While responsible planning can help prevent a number of painful financial mistakes, no one ever plans to lose their job, get in a car accident or require expensive medical care. None of us know what specific challenges life is going to throw our way, but I promise you there will come a day when you get hit with a massive and unplanned expense. How well you prepare for that possibility could have a huge impact on your long term financial well being.

What is an emergency fund?

As the name suggests, an emergency fund is a safety net account that you can dip into as a last resort to pay for large and unplanned expenses. Air conditioner breaks in the middle of July? That’s what your emergency fund is for. Car gets totaled on the way to work? Don’t sweat it. Lost your job unexpectedly? Your emergency fund will help pay the bills while you focus on looking for work.

Most financial planners recommend keeping 3-6 months worth of expenses in an emergency fund. Additionally, conventional wisdom says that you should make sure to fully fund your emergency fund before starting on other financial goals, like saving for retirement, a down payment on a house, or discretionary spending like a new phone or an expensive vacation. The only time I’d suggest ignoring an emergency fund is if you’re actively working on paying off debt, though even still you might want to try and set aside a month or two worth of expenses in case something comes up on your road to financial independence.

Ultimately you’ll have to analyze your own financial situation, including factors like risk tolerance, job security, and what credit lines you have available to decide how much you want to keep in your emergency fund. If an expense comes up that requires you to dip into your emergency fund – like a $300 bill to tow your car after a flat tire – you’ll want to make sure to take some money out of your next paycheck to replenish the emergency fund.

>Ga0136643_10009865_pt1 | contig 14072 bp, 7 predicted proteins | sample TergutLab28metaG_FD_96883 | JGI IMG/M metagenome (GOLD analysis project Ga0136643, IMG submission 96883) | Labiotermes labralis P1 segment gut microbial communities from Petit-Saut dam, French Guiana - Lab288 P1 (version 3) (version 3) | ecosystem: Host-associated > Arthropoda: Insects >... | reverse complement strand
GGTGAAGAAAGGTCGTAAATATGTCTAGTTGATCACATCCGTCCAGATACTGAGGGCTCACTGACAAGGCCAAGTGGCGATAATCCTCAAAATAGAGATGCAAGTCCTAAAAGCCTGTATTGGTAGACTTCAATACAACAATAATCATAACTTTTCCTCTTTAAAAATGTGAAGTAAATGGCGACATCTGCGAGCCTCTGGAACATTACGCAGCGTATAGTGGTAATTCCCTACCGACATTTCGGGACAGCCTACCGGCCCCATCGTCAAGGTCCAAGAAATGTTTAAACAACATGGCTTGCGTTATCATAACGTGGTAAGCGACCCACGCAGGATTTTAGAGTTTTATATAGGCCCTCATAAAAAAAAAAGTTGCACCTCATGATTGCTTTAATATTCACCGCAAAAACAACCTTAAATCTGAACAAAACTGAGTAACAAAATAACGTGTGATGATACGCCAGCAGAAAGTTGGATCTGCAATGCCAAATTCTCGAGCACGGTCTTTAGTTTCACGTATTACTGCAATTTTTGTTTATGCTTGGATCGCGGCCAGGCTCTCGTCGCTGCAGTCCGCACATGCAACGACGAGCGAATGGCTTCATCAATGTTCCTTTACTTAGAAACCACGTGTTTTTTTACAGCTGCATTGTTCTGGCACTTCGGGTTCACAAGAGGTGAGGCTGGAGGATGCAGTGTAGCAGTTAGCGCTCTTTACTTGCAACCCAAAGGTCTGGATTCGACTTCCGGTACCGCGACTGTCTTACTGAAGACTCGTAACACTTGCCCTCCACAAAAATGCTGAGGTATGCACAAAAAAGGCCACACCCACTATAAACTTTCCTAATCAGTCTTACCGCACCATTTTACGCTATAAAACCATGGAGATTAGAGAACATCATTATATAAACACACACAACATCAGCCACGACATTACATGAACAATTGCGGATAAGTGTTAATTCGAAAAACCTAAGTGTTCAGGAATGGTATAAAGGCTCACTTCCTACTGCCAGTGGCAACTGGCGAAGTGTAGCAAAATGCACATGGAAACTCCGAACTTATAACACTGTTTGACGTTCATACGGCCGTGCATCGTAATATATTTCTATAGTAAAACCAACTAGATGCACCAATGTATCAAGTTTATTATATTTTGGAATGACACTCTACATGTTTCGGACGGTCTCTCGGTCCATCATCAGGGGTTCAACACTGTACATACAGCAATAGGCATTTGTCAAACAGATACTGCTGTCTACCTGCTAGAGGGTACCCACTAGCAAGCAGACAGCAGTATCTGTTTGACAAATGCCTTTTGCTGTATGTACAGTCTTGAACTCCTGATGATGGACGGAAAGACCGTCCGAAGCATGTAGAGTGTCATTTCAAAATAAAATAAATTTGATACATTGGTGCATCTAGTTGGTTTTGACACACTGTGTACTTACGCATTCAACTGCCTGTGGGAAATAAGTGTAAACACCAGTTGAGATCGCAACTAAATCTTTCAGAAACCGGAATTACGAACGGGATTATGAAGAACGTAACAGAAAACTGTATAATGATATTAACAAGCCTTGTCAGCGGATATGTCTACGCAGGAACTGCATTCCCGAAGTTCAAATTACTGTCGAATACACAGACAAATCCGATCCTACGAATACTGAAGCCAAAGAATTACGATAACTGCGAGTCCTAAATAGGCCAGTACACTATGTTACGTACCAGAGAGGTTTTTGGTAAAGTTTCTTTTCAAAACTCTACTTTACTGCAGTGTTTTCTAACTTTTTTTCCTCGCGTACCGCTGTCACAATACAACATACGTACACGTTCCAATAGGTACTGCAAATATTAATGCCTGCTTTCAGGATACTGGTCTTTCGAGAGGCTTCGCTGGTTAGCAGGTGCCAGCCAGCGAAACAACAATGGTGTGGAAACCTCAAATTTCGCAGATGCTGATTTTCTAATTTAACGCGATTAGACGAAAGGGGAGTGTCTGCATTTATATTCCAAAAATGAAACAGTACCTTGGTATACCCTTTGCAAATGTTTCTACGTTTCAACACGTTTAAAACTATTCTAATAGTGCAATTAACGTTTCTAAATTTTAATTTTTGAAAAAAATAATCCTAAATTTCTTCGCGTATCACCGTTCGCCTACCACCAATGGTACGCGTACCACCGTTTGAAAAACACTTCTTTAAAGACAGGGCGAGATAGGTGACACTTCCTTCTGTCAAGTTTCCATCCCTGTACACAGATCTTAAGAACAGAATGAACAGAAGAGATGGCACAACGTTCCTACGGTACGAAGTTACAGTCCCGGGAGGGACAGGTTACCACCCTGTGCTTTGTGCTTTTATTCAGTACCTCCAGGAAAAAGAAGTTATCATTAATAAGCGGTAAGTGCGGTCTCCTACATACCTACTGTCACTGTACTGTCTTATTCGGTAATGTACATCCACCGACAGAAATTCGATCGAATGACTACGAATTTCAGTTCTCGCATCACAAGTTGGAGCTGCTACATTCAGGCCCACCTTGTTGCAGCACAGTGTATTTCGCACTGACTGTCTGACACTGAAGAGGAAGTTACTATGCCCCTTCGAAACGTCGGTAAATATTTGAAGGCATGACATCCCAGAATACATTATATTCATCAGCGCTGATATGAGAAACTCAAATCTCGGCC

Much like health insurance or car insurance, emergency funds aren’t fun to think about. The money you set aside here isn’t going to help you retire early or lead a more luxurious life. In fact in an ideal world you’d set aside this money and never have to touch it. The problem is, people without an emergency fund are at a much higher risk of making poor financial choices. If you don’t have an emergency fund, you’re living paycheck to paycheck and your car breaks down, what do you do? You might end up putting the repair bill on a credit card with a high interest rate and getting yourself trapped in a debt cycle, or you might need to take out a personal loan which might be tough to repay. The human brain is wired to underestimate the likelihood of bad things happening, but by being honest about the risks that are out there and preparing for them today, you can keep your financial life on track no matter what curveballs life throws your way.

Read the rest of Ethan Steinberg’s article at The Point Guys